To some, those words mean a strong tie between cities and opportunities to develop economic and cultural partnerships that benefit both. It means learning, exchanging ideas, opening lines of communication and creating bonds for future endeavors.
To others, those two words mean little more than a paid vacation for the public officials who go on trips to visit the Sister City. They mean a lot of empty words that really amount to officials from both cities traveling around at taxpayers’ expense and producing very little tangible results.
Let’s take a closer look.
Former Mayor Bernard Carvalho Jr. was a strong supporter of the Sister City concept, and went on several trips during his time in office. It was as recently as September 2018 when a signing ceremony was held between the County of Kauai and the City of Davao in the Philippines in Lihue.
City of Davao Mayor Sara Duterte, daughter of Philippine President Rodrigo Duterte, whose administration has been criticized by Amnesty International and other groups for committing human rights violation, had this to say:
“As the world continues to evolve, the challenges we face become increasingly complex. Now, more than ever, there is value in learning continuously, and in collaborating with others to find solutions to address concerns that we may face.”
The Sister City signing marked the fifth Sister City from the Philippines that the County of Kauai has affirmed since 1991, including relationships with the Municipality of Santa, Province of Iloco Sur (1991), Municipality of Bangue, Province of Abra (2000), Municipality of Urdaneta, Province of Pangasinan (2000), and City of Laoag, Province of Ilocos Norte (2011).
“Through these sister city relationships, I have had the opportunity to visit the Philippines and learn firsthand how Hawaii and the Philippines are separated by ocean but connected by our sense of family, and our dedication toward building our youth, our connection to our culture and heritage,” Carvalho said at the time.
And Mayor Derek S.K. Kawakami has continued that effort. He led a contingent from Kauai to Japan that is wrapping up its mission in Ishigaki, following stops in Fukuoka, Yamaguchi and Iwaki.
“I am honored and excited to embark on my very first official international trip to visit our beloved sister cities of Japan,” Kawakami said. “Kauai mayors before me have established and developed strong partnerships with our Sister City officials, and my goal for this trip is to continue to strengthen those partnerships and affirm our commitment as a new administration. Together with our delegation, we look forward to furthering our long-lasting ties of goodwill, culture, and friendship between Kauai and Japan.”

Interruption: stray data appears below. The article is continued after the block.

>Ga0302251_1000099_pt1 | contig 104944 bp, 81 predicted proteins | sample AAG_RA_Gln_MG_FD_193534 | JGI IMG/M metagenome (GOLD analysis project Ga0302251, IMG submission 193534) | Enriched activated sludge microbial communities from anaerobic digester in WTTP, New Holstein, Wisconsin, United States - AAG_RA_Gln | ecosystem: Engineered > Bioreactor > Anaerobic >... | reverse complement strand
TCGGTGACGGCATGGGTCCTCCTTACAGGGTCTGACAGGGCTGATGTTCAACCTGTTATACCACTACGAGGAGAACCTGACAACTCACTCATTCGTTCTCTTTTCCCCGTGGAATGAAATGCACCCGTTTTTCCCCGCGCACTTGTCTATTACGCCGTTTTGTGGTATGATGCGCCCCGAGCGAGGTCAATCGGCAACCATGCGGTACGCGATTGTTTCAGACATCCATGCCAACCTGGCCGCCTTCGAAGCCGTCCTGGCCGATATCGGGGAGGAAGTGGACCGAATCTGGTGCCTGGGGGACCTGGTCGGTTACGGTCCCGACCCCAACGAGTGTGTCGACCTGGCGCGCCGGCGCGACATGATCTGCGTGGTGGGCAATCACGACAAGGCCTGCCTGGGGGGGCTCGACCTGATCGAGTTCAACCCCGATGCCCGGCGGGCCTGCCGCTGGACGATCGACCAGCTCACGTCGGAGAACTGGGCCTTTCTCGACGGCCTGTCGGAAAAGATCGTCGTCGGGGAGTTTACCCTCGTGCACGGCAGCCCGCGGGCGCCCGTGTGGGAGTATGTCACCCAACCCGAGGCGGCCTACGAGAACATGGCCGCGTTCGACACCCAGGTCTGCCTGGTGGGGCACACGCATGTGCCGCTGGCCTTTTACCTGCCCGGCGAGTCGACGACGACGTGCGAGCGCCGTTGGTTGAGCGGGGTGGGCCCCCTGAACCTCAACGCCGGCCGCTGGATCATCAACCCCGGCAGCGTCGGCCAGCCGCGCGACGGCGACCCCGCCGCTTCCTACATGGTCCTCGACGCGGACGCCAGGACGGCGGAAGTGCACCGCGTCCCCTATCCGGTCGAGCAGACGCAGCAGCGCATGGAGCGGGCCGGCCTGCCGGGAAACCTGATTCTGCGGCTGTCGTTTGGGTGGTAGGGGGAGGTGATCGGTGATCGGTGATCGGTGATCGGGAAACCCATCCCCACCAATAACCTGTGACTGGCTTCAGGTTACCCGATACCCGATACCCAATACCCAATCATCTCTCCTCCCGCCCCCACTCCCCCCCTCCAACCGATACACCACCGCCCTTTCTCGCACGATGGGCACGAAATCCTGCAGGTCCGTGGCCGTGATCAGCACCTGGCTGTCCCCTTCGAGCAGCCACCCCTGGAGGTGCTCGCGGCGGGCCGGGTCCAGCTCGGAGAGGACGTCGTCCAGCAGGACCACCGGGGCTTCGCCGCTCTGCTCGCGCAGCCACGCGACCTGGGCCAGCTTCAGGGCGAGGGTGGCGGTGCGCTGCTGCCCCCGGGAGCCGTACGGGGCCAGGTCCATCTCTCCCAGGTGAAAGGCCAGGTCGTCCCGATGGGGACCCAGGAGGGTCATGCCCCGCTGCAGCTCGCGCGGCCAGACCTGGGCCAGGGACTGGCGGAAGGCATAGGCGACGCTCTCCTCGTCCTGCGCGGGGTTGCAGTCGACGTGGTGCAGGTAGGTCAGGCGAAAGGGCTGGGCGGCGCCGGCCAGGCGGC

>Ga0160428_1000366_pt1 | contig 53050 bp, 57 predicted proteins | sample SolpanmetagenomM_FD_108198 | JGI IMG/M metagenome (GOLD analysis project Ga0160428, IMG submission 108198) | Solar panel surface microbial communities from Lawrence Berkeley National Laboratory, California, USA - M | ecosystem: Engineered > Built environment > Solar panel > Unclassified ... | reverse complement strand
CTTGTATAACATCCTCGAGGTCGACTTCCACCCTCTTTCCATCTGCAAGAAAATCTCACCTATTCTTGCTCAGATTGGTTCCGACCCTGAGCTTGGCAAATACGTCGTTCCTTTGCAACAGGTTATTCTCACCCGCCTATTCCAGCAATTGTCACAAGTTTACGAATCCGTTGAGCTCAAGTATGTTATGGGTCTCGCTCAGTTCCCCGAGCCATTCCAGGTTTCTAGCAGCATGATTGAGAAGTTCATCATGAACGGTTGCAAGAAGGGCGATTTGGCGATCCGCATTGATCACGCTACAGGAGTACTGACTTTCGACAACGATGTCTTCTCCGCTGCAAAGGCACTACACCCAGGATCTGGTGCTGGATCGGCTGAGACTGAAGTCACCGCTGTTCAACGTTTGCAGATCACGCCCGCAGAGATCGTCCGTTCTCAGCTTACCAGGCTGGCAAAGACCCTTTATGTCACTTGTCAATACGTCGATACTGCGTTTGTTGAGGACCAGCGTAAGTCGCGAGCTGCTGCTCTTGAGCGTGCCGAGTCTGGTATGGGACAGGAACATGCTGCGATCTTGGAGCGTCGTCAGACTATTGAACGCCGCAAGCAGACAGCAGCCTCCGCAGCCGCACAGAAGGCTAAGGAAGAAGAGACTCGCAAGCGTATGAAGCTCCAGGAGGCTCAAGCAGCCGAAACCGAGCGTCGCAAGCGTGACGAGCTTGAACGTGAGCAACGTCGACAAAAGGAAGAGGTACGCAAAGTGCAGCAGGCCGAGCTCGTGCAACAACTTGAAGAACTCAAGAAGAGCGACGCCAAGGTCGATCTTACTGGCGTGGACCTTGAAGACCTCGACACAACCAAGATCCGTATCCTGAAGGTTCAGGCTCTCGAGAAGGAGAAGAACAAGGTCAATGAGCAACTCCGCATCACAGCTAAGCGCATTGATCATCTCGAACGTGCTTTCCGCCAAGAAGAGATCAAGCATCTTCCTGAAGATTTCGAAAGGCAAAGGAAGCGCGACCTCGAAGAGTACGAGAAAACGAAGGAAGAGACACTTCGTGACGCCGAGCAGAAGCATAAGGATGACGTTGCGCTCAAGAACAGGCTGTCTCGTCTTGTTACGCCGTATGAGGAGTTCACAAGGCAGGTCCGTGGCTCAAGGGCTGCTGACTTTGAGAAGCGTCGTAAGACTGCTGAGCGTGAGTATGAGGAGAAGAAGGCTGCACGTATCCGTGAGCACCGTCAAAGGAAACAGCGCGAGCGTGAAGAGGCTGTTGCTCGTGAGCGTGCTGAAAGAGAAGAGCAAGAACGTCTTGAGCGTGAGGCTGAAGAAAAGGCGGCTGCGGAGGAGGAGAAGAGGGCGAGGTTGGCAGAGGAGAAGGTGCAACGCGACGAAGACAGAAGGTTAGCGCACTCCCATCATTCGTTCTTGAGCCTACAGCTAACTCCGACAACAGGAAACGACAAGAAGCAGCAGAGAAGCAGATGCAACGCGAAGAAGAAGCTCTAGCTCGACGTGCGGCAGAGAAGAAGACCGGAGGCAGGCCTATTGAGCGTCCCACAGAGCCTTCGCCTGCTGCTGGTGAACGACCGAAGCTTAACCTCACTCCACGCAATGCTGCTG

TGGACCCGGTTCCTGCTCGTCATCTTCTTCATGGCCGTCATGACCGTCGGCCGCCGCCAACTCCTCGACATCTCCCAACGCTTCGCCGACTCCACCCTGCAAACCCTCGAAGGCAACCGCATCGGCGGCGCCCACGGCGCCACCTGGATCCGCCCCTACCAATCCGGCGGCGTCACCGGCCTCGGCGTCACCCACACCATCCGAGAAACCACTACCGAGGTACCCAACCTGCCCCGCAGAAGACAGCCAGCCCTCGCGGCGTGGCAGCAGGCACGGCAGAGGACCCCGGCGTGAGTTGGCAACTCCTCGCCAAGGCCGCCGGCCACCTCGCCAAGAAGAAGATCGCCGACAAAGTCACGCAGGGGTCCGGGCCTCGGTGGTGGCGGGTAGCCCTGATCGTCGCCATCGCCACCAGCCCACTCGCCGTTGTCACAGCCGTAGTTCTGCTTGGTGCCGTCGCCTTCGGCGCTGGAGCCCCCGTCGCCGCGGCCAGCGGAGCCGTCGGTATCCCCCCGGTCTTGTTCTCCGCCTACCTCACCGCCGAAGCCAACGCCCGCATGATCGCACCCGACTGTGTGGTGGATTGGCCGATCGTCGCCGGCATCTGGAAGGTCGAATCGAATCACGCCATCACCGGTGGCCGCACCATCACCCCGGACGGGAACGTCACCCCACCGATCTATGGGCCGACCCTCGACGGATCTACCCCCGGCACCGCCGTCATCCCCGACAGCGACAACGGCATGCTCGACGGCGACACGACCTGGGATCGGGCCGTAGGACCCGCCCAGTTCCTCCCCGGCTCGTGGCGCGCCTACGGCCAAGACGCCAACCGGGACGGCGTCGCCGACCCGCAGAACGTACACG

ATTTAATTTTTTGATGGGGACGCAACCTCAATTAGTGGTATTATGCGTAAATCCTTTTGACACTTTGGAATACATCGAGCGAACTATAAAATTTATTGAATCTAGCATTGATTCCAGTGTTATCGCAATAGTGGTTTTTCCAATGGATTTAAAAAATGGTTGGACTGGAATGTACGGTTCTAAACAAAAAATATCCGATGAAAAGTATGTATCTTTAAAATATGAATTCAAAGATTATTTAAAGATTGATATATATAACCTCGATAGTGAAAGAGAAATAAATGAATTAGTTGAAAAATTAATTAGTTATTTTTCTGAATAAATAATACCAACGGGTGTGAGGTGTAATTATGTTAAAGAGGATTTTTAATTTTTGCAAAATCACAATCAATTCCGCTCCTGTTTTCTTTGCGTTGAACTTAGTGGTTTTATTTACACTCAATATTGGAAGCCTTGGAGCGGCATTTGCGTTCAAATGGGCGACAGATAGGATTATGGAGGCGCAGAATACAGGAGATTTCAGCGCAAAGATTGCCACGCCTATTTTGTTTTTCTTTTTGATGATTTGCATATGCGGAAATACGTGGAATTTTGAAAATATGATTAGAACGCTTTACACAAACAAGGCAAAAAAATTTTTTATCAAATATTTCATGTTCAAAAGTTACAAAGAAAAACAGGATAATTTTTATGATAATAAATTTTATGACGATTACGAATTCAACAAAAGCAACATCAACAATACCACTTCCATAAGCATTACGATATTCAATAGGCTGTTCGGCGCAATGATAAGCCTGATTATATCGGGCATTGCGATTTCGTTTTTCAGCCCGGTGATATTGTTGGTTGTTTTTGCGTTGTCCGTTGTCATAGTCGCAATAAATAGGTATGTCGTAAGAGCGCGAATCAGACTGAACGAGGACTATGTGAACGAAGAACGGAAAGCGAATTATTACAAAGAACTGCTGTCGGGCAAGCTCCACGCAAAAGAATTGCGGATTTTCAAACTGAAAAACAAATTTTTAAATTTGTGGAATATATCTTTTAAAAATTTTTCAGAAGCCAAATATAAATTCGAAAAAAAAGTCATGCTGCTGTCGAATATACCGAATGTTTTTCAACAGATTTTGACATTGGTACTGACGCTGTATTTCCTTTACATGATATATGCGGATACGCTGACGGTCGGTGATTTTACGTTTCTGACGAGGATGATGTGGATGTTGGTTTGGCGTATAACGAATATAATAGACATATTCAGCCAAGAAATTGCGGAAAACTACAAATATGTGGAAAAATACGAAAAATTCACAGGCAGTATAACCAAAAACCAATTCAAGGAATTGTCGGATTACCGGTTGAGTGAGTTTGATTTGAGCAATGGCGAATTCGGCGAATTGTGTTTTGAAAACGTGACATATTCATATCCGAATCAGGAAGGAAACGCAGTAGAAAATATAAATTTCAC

The trip included Executive Protocol Officer Kaleo Carvalho, tourism specialist Nalani Brun, Council Vice Chair Ross Kagawa and Councilmember KipuKai Kuali‘i.
The delegation met top government officials from each city, attended the Iwaki City-County of Kauai International Sister City Exchange Cultural Festival 2019 (aka Iwaki-Kauai Ohana Hula Festival), commemorate the 20th anniversary Reaffirmation Ceremony of Ishigaki-Kauai Sister City signing, and attended and spoke at the Islander Summit Ishigaki.
Sounds like an ambitious undertaking. Those who have gone on such trips say it’s a busy time, with a tight schedule and far from a paid vacation.
From the Mayor’s Office operating budget, the combined expenses for airfare, hotel and ground transportation for Kawakami, Kaleo Carvalho and Brun totaled $9,780.07.
Per the mayor’s office, here’s the breakdown for the Japan Sister City trip, from Sept. 26 to Oct. 5. This includes travel to cities of Iwaki, Yamaguchi, Fukuoka, and Ishigaki: Airfare: $5,533.26; hotel: $3,166.81; ground transportation: $1,080.
These figures do not include the cost of travel for the councilmembers.
While the cost isn’t anything to raise alarms about, we still question the actual need for such trips and whether taxpayers see any actual benefit.
Some online comments posted on TGI’s story about the trip also questioned the value of such trips:
• “We watched this kind of stuff with the other administrations and their junkets but as much I like the Mayor I do not want to see this any more. Enough already. We do not need to promote Kauai so going over to re-up our sisterhood status is ridiculous. We are a small population that cannot be paying for this kind of thing when we have people living outside homeless and others barely making their rent. It’s got to stop.”
• “Paid junkets and party time for the whole term seems par for the course. It’s called ‘politricks’ for a reason.”
Stop Sister City trips?
We would ask the county to consider ending such Sister City journeys, but for one reason, and that is Kawakami supports it and sees value here. If our mayor believes there is merit in continuing the Sister City relationships, then the mayor has our support, as we believe he is doing a good job and will do an even better one as he settles into office. While we don’t see any immediate benefits from being a Sister City or this most recent one to Japan, certainly there are intangible benefits of the program that make it well worth the relatively inexpensive cost to keep it going.